It’s easy to see why many people today are fed up with old-fashioned views of masculinity. But I don’t think that means we can or should give up on it.
I agree with both sides of the argument. I agree with those who say there is not, in principle, any reason why traditional masculinity should be a bad thing. I also agree with those who observe that it’s hard to find examples in real life of unapologetic masculinity that doesn’t come bundled together with lots of undesirable qualities. I think we should be honest about that.
During Covid, for instance, there has been a shameful level of overlap (in my experience) between people who want to affirm a more traditional view of masculinity and people who feel a need to be obstinately, belligerently ignorant and selfish about the pandemic. And in this case I don’t think it’s a matter of confounding variables — I strongly believe there is some sort of cause-and-effect relationship. Many such men were frightened of being made to appear unmanly by acting even minimally scientifically literate and minimally law-abiding or respectful, as incredible as that may seem.
Because of this sort of thing, it seems to me that we normally encounter two primary versions of masculinity (or perhaps I should say one and a half) instantiated in real life. There are those on the one hand who think manliness isn’t a bad thing, and yet who are also willing to bite the bullet and accept whatever conspiracy theories and unhealthy habits are supposedly necessary to prove that you’re one of the manly ones. And then there are those on the other extreme who think that manliness is unredeemable, that it must be thrown out root and branch, replaced with a sheer absence of any sort of standards or stereotypes. Those are the two ditches in which we’re all falling and getting stuck.
It does grieve me somewhat that those are the two dominant options available to the social imagination of our moment. It can be hard to fight those sorts of powerful societal currents in seeking to pursue a life of wisdom and virtue. Each side has its half of the truth, but each also stands as a significant obstacle to the attainment of what is (in my estimation) the whole truth.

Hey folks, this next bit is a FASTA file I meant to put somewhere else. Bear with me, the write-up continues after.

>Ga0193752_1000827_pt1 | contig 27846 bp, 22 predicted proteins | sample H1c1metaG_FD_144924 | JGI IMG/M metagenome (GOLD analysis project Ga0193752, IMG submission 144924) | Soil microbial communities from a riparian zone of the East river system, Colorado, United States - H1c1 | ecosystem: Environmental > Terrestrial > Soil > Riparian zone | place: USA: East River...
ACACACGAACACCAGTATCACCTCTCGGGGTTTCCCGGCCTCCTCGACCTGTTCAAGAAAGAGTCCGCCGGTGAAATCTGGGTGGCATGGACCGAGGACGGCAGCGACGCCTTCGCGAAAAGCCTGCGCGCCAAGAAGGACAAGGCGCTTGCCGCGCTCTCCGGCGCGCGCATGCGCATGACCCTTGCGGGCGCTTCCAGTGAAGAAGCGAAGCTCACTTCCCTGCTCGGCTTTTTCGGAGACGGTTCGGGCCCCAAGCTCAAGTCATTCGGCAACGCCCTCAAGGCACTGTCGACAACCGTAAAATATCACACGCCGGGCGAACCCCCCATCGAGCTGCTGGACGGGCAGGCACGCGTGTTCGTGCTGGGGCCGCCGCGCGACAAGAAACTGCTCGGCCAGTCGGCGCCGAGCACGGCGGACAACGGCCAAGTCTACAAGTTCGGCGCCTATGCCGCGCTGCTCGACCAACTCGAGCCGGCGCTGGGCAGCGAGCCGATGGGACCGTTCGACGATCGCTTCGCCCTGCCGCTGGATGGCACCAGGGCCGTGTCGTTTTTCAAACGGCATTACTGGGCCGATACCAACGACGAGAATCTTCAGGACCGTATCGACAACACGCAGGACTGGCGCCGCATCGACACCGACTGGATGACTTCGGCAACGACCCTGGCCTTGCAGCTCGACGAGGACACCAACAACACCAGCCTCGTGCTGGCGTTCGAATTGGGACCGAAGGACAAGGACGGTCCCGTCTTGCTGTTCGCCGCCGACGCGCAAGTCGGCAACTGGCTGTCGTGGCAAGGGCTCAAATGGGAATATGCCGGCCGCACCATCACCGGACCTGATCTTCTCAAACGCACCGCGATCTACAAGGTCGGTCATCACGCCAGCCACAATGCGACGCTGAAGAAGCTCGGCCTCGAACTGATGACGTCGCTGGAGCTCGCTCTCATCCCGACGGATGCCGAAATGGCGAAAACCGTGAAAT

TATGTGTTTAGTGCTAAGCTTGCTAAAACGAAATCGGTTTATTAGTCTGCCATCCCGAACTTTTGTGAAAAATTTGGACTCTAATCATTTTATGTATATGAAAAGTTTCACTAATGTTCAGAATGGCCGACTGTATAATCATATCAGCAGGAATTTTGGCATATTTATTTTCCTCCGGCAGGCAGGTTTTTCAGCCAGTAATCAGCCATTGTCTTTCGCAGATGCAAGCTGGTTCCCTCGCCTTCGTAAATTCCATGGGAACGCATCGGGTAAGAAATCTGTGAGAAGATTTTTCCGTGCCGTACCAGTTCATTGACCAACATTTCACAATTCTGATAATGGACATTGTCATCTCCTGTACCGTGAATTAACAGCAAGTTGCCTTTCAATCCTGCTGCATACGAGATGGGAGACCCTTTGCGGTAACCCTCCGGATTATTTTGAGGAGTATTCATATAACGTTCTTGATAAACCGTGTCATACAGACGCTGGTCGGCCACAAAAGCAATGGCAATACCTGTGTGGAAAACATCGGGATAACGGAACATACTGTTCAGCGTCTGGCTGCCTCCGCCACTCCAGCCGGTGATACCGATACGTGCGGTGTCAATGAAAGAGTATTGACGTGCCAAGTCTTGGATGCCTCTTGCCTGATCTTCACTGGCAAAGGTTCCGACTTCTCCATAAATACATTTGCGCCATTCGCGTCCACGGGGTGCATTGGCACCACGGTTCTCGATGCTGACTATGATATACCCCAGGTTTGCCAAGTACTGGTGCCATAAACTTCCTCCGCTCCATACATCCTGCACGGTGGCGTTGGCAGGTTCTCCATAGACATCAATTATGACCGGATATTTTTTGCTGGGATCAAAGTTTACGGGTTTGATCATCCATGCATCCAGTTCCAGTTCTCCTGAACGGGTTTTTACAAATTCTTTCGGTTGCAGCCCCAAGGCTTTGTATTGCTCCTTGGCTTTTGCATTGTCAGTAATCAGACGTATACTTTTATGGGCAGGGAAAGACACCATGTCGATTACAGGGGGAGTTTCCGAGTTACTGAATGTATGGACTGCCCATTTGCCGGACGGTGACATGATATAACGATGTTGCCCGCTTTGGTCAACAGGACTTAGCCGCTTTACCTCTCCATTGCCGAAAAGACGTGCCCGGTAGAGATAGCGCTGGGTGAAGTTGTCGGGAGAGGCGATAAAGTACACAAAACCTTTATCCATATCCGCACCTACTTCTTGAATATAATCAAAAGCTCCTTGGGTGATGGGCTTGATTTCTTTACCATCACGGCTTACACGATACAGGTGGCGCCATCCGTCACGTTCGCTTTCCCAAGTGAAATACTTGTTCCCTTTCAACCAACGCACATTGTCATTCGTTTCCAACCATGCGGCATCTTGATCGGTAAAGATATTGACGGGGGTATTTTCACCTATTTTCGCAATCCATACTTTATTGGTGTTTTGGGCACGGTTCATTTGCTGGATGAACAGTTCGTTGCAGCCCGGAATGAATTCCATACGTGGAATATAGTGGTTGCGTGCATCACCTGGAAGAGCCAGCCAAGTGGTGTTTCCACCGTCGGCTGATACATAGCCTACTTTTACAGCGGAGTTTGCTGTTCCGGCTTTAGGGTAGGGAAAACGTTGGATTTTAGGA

What’s the whole truth, then? The whole truth is that manliness, as traditionally conceived, does not have to be opposed to wisdom or knowledge or truth or virtue or compassion. It is entirely compatible with all those things, and is even their protector — or it can be, when properly formed. Manliness is strength in the service of virtue. Manliness is not identical with cowardice, with being scared of others judging you unmanly; such is the very opposite of a true and just and virtuous manliness, which is willing to bear pains and insults for the sake of defending what is good. Manliness is available to the uneducated, but it is not identical with acting as if ignorant. Manliness is willing to cause offence when it must, but does not idolize offensiveness. Manliness accepts the necessity of violence and suffering in some situations, but it never trivializes them. Manliness is perfected by thoughtfulness and gentleness and grace, by justice and moderation, not by fragile defensiveness or sneering sarcasm or impotent rage.
Manliness is not going away anytime soon, and it is certainly in need of rescue in our day. It has been co-opted and corrupted almost beyond recognition. I hope many will stand to face the challenge that confronts us.